I have mentioned already about keeping relations with normal society. If you ever want to get out of this situation in one piece it is critical for you to make yourself acceptable to some small corner of society. There are always ways of meeting these people, at coffee houses, outside of music venues. They might choose to associate with you for the novelty of the experience at first, or because life on the streets gives you access to connections they don’t have. They will probably be from the younger crowd, impressionable, idealistic, very easy to take advantage of. Be careful, don’t be the guy that’s just hanging around to ask for money or just looking to sell or score some drugs. These people can find you places to stay and potentially a job.

Every person that you find who is willing, for whatever reason, to interact with you is a resource, you need to treat them as such. You need to be able to discern their usefulness and spend time cultivating that relationship accordingly. It is useful to remember that most people you meet regardless of their role care little about you as an individual. Even social workers and outreach staff aren’t so much concerned with you as they are with the problem you represent, so don’t feel bad about taking the upper hand if the situation allows it.

In time you may be able to make a real and lasting friendship. Until then you are a hustler, get to know this about yourself, get comfortable with it. Chances are you’re going to be doing it for a while.

Devising an exit strategy

In the end there is nothing guaranteeing your reemergence into normalcy. It is mostly up to you spotting and exploiting opportunities as they come up. Relying solely on the good will of others, or worse expecting any kind of real assistance from government agencies is going to be a dead-end.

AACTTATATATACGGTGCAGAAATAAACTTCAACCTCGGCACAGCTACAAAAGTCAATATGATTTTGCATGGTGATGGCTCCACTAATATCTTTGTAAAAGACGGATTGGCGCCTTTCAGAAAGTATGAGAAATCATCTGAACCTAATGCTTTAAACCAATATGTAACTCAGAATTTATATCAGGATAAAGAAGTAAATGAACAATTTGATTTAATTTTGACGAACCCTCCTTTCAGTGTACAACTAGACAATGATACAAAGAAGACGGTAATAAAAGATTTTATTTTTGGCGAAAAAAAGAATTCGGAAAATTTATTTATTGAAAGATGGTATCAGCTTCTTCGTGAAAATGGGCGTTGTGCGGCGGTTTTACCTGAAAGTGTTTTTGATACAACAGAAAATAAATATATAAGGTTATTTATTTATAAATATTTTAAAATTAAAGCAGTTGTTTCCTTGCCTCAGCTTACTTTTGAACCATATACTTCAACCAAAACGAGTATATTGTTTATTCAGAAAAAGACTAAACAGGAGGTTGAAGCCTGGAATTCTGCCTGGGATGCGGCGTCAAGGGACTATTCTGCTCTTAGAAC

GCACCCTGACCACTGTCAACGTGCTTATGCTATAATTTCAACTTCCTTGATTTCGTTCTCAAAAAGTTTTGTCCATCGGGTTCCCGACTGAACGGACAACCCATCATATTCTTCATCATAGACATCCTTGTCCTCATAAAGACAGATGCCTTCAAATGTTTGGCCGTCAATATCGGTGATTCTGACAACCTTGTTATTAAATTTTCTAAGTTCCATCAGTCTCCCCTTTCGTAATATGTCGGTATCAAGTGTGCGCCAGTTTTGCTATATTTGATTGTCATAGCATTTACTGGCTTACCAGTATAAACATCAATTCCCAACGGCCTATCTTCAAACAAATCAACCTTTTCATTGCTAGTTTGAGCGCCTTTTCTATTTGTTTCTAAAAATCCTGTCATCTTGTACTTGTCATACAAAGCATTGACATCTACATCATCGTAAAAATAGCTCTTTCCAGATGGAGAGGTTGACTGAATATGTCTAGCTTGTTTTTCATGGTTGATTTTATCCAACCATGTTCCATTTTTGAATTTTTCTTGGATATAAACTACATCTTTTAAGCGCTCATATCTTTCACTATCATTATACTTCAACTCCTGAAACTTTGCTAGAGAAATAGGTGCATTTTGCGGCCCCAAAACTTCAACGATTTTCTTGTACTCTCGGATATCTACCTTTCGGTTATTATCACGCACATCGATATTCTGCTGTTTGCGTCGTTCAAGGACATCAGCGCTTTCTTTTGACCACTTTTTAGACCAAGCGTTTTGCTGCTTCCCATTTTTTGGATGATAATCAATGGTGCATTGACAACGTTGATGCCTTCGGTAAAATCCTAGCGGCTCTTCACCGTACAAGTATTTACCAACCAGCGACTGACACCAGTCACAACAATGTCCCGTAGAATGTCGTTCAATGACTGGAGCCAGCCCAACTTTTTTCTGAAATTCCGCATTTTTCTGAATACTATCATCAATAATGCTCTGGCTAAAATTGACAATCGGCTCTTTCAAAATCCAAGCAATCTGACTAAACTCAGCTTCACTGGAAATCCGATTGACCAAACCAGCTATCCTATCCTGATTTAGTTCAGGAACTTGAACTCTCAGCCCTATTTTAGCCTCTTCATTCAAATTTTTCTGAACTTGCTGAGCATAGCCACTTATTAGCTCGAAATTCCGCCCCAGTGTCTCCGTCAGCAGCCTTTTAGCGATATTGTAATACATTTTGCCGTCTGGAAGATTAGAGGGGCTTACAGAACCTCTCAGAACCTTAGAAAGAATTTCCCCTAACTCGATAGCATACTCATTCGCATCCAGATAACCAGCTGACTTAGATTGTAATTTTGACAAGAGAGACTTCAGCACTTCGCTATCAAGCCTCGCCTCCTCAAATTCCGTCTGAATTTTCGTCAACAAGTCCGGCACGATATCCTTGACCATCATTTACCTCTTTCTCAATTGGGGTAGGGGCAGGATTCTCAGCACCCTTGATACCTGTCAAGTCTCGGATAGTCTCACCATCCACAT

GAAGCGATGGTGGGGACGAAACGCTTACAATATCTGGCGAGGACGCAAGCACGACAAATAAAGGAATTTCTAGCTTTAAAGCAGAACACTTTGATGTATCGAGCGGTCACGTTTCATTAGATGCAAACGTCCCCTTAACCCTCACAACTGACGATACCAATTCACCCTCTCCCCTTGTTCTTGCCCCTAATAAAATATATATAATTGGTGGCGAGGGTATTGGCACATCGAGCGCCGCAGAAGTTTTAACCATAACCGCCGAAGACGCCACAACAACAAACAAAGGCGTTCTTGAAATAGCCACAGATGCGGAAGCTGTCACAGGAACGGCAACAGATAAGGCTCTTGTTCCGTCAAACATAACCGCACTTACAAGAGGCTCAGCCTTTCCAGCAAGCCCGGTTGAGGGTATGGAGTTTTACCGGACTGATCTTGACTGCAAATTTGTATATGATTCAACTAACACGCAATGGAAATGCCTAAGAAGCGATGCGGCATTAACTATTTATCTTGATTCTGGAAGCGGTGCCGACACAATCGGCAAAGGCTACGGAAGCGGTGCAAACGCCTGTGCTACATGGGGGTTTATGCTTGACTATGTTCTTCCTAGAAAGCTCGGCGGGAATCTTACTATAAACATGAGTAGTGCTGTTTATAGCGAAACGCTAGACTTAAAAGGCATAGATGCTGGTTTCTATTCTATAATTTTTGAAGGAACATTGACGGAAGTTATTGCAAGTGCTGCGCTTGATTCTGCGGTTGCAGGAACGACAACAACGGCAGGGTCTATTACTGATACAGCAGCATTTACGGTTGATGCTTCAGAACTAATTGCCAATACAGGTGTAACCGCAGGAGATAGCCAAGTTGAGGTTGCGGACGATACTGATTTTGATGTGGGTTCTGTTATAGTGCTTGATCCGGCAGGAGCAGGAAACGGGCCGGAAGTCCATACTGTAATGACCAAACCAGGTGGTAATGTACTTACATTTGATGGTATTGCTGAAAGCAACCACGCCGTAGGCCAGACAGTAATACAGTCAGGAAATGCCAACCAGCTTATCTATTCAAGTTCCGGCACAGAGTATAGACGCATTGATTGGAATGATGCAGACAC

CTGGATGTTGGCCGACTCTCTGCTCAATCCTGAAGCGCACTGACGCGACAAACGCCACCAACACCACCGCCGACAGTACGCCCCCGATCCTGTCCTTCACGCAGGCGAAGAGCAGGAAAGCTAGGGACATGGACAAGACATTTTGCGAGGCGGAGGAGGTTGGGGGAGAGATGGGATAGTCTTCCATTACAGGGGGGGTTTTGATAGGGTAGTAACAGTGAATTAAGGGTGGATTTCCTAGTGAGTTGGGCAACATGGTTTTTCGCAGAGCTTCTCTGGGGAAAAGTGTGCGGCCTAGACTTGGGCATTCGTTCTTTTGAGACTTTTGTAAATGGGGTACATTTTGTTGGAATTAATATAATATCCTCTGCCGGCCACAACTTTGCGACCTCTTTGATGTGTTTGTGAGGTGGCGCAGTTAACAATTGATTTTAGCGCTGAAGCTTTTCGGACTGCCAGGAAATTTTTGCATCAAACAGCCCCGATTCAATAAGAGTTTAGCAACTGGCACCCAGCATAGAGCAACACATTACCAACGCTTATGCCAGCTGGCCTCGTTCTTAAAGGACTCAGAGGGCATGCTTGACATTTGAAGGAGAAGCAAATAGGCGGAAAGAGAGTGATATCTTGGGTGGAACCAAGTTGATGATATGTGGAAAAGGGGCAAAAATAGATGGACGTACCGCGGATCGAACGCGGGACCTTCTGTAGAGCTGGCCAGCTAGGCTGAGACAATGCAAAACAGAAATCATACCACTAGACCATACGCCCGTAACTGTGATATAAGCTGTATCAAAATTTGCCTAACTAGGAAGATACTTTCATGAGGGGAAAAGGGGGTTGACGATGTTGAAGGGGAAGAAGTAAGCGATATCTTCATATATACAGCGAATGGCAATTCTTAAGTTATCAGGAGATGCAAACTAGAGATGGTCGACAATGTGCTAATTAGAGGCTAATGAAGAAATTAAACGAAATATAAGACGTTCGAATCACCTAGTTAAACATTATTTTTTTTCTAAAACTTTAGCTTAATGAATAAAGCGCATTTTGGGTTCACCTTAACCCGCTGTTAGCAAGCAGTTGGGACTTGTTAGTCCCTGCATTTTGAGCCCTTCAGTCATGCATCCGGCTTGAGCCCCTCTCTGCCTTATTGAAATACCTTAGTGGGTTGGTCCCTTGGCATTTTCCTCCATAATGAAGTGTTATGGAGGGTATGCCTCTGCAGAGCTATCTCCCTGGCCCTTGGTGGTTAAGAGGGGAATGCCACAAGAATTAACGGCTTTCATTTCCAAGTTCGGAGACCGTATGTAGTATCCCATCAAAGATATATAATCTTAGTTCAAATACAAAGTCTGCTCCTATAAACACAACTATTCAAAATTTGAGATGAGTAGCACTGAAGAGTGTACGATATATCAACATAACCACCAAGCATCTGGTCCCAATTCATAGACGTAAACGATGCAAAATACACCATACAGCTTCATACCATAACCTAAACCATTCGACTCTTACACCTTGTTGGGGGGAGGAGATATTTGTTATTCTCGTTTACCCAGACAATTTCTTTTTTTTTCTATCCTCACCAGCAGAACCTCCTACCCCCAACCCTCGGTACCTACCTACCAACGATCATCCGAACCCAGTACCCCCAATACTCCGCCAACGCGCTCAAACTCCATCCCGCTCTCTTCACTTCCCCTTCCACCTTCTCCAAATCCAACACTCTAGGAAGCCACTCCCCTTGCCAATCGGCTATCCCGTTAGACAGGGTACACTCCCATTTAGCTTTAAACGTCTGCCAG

The only proven way to get out of this situation is getting into a position where you can obtain a source of income, and in time be able to afford a place to live. Legitimate work is preferable in the long-term but not quite as immediately lucrative as criminal activity. The irony of course is in the difficulty of finding legitimate, gainful employment when you are obviously a vagrant. I am afraid your prospects are only good for the jobs no one else wants.

Still, I advise an honest job no matter how menial the work or little the pay. I mean you’re a bum, it’s not like you’re too good for a fast food restaurant, or digging ditches. It is hard justifying taking abuse for very little upward mobility but, the longer you stay on the streets the harder it becomes to get back off them. There are plenty of people out there who have chosen vagrancy as an occupation, if you need motivation to eat a little crap at work now and then go have look at them.

Well that’s about all there is, I hope your stay on the bottom rung of society is as short and as pleasant as possible.

This guide was inspired by a Weekly Challenge

No Such Thing

“There is No Such Thing As Quit.”

That is what my father told me a few years before he died of lung cancer. He smoked for the entire time I knew him even while he was sick and dying, with breathing oxygen through a tube in his nose. He smoked right up until his breathing was too shallow to make it worth the effort, but by then he had morphine to help prevent him from caring to much about that.

It’s been almost two years since I stopped smoking; I had tried several time in the previous  25 years but it just never took. Quitting smoking seemed to get harder with every attempt. Tired, angry, and confused, became the normal state and I’m not sure how I made past the first few days. On day one I got to work and there was no coffee. Nicotine withdrawal, no caffeine and there I was surrounded by razor-sharp knives, lot’s of open flame,  what might have been (given the circumstances) the largest collection of aggravating people you could find without dealing directly with the government. Fortunately no one went to the hospital or jail so I was willing to mark it as a success.

Failure is an option

One of the hardest things is, that it is almost considered acceptable to cheat about it. In fact no one will hold it against you if you just start smoking again. People are so supportive of your decision, even most other smokers; but they all understand how hard it is to quit and if you “fall off the wagon”, well that’s OK at least you tried. 

“How long did you make it? Well that was a great try.”

“I’d have never lasted that long.”

“Aw, you were doing so well, what happened?”